From the iconic reputation of its independence leaders, Jomo Kenyatta (scholar, president) and Dedan Kimathi (Mau Mau general) to its history as a ‘white settler’ colony and later popular wildlife destination, Kenya has long held a place in global imagination as one of the most iconic of African states. This was, latterly, further burnished by its familial association with US President Barack Obama. It is also the largest economy in East Africa, and at the forefront of Africa’s digital and communications revolution. Its capital, Nairobi is home to a growing number of home grown and international technology companies, including the M-Pesa, a joint venture between Vodafone and Kenya’s Safaricom, a mobile money transfer service, and Ushahidi, a crowdsourcing technology platform established in the wake of electoral violence in 2007.
To the surprise of many internationally– but not those in the know – Kenya exploded into violence following its general election in 2007. Kofi Annan brokered a coalition government in early 2008, of which Mwai Kibaki remains President until teh end of his 2nd term in March 2013. Following an investigation by the International Criminal Court into the post-election violence, former Finance Minister and Deputy Prime Minister Uhuru Kenyatta and former Minister William Ruto will be tried for Crimes Against Humanity in April 2013. However, if Uhuru Kenyatta is elected President in the 2013 he cannot be prosecuted by the ICC, according to the Constitution.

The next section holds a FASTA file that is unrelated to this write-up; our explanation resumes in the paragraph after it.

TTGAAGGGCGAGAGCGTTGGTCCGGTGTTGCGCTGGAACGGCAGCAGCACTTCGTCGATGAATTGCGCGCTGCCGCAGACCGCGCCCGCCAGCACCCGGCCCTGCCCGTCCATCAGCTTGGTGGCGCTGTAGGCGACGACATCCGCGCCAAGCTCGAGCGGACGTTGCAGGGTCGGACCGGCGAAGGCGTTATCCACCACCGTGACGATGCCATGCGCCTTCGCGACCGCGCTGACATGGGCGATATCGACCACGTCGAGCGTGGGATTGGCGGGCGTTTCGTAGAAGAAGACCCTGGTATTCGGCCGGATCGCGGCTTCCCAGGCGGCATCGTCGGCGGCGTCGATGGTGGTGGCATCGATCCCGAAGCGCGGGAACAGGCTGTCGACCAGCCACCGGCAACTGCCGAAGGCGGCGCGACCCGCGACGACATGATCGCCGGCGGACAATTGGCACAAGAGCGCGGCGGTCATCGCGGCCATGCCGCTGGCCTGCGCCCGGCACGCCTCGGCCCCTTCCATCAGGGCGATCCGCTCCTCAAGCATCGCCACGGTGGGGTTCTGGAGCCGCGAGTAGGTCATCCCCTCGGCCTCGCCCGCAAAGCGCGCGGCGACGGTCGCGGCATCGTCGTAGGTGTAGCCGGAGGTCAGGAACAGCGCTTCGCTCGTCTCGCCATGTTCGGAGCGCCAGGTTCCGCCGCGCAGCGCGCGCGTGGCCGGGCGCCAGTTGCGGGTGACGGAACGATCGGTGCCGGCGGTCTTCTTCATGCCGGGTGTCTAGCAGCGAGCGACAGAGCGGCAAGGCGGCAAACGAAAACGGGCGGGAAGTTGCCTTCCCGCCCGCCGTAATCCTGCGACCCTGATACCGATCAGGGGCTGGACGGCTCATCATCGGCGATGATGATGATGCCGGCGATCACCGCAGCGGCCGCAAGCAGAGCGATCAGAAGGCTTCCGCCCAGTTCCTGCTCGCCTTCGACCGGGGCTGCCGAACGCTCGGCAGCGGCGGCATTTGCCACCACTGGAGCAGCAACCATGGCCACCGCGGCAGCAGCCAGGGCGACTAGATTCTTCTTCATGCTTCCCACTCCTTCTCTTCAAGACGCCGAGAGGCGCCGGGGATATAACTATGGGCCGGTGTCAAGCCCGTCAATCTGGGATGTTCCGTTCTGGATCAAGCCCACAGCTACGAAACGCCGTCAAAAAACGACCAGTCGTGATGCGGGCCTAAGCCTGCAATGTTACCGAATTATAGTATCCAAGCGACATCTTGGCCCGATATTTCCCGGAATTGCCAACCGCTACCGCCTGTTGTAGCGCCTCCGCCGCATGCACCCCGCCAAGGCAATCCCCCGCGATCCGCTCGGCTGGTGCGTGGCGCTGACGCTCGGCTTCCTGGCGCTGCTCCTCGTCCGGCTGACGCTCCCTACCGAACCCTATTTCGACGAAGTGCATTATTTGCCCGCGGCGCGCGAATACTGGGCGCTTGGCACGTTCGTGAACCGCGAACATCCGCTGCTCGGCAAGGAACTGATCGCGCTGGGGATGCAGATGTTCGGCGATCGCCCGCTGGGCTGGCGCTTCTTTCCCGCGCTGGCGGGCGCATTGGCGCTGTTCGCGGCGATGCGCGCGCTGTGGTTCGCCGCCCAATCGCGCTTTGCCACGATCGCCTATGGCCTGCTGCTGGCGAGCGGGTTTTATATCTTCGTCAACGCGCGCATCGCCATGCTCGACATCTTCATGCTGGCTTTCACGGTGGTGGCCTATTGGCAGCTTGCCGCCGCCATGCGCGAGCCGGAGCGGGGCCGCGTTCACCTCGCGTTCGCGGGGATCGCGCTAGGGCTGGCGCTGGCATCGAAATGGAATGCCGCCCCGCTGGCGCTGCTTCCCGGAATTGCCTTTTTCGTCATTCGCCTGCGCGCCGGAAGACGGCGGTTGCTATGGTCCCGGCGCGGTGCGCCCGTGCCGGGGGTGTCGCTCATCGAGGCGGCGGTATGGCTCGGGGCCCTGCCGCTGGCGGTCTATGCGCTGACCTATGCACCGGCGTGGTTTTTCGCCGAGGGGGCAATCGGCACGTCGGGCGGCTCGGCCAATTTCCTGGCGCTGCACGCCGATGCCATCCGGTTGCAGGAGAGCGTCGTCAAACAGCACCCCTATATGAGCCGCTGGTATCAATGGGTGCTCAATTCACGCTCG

Since the early 20th century, Kenya’s importance as one of the earliest places of human habitation has been widely documented, an association symbolised by its connection to the Leakeys, a dynasty of archaelogists who played a crucial role in documenting humanity’s origins on the African continent. The region’s pre-colonial history was shaped by the various ethnic groups that now make-up Kenya including the Kikuyu, the Maasai, Luo, and others. The country’s official language, Swahili, developed as a lingua franca spoken by various peoples and communities trading on the region’s coast. Since its often bloody struggle for independence, the country has had a reputation as one of Africa’s more stable states. It retains a significant position in Britain's Africa policies.
Despite its growing international stature, Kenya’s government has not made great headway in tackling corruption, though this has not, so far greatly affected the country’s prospects as an attractive destination for foreign investors and a gateway to the wider East African economy. Militarily Kenya hasstarted to flex its muscles in rebuffing attacks by the Somali islamist group, Al-shabaab. Its troops recently entered Southern Somalia and are integrated into the African Union’s peacekeeping mission there.